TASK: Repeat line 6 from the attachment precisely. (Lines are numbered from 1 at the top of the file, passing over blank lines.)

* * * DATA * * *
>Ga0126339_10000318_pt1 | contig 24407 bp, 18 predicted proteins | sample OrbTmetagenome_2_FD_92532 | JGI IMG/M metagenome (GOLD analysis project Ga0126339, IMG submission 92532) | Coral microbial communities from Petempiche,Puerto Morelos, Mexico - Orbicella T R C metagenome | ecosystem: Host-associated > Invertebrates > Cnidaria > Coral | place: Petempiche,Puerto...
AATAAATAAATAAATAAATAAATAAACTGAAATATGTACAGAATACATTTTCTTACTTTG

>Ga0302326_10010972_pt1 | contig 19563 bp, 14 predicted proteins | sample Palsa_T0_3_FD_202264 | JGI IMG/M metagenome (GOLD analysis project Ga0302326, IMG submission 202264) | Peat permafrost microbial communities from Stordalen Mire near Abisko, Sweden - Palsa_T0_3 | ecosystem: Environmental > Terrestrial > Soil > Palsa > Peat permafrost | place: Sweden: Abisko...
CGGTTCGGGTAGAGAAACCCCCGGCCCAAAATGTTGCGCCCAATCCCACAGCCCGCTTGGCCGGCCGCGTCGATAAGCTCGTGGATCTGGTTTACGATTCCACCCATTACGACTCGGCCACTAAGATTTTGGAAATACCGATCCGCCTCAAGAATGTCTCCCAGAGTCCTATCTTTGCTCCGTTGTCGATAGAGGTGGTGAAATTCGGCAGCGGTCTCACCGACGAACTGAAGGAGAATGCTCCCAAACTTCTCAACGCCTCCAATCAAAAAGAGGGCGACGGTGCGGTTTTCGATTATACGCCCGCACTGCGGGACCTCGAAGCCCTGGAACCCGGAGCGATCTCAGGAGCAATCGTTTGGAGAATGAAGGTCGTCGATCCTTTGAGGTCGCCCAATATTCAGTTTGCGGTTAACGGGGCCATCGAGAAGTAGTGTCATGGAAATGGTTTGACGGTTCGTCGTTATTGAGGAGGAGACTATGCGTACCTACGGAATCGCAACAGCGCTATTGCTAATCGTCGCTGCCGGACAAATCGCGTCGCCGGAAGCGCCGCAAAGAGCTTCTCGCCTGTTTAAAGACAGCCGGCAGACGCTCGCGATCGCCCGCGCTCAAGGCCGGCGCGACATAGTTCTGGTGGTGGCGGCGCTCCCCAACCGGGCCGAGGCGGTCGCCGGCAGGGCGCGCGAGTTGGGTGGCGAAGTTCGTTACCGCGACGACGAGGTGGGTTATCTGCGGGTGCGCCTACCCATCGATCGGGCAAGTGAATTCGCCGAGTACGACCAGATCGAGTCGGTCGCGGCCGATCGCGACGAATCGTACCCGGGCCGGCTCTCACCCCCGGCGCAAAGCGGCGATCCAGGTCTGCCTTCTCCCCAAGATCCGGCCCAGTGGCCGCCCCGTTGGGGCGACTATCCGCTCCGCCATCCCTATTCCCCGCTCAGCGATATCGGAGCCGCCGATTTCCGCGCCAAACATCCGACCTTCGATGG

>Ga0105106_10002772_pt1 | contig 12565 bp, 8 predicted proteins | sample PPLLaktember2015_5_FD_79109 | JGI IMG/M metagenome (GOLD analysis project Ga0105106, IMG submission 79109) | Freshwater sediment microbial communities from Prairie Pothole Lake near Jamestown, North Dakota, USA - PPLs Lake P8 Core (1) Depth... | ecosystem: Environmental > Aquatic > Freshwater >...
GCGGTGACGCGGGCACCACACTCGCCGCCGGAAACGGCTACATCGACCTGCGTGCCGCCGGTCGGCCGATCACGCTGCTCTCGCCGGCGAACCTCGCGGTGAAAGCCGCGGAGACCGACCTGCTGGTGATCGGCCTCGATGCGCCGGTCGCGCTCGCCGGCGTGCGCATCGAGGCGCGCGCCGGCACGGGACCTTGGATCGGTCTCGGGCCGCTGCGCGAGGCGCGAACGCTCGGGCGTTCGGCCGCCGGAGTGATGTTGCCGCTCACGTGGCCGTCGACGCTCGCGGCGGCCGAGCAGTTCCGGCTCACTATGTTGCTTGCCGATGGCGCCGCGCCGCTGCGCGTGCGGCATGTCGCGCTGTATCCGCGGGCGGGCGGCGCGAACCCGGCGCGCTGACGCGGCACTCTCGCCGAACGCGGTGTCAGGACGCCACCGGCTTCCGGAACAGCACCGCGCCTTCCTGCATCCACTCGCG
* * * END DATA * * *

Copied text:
GCGGTGACGCGGGCACCACACTCGCCGCCGGAAACGGCTACATCGACCTGCGTGCCGCCGGTCGGCCGATCACGCTGCTCTCGCCGGCGAACCTCGCGGTGAAAGCCGCGGAGACCGACCTGCTGGTGATCGGCCTCGATGCGCCGGTCGCGCTCGCCGGCGTGCGCATCGAGGCGCGCGCCGGCACGGGACCTTGGATCGGTCTCGGGCCGCTGCGCGAGGCGCGAACGCTCGGGCGTTCGGCCGCCGGAGTGATGTTGCCGCTCACGTGGCCGTCGACGCTCGCGGCGGCCGAGCAGTTCCGGCTCACTATGTTGCTTGCCGATGGCGCCGCGCCGCTGCGCGTGCGGCATGTCGCGCTGTATCCGCGGGCGGGCGGCGCGAACCCGGCGCGCTGACGCGGCACTCTCGCCGAACGCGGTGTCAGGACGCCACCGGCTTCCGGAACAGCACCGCGCCTTCCTGCATCCACTCGCG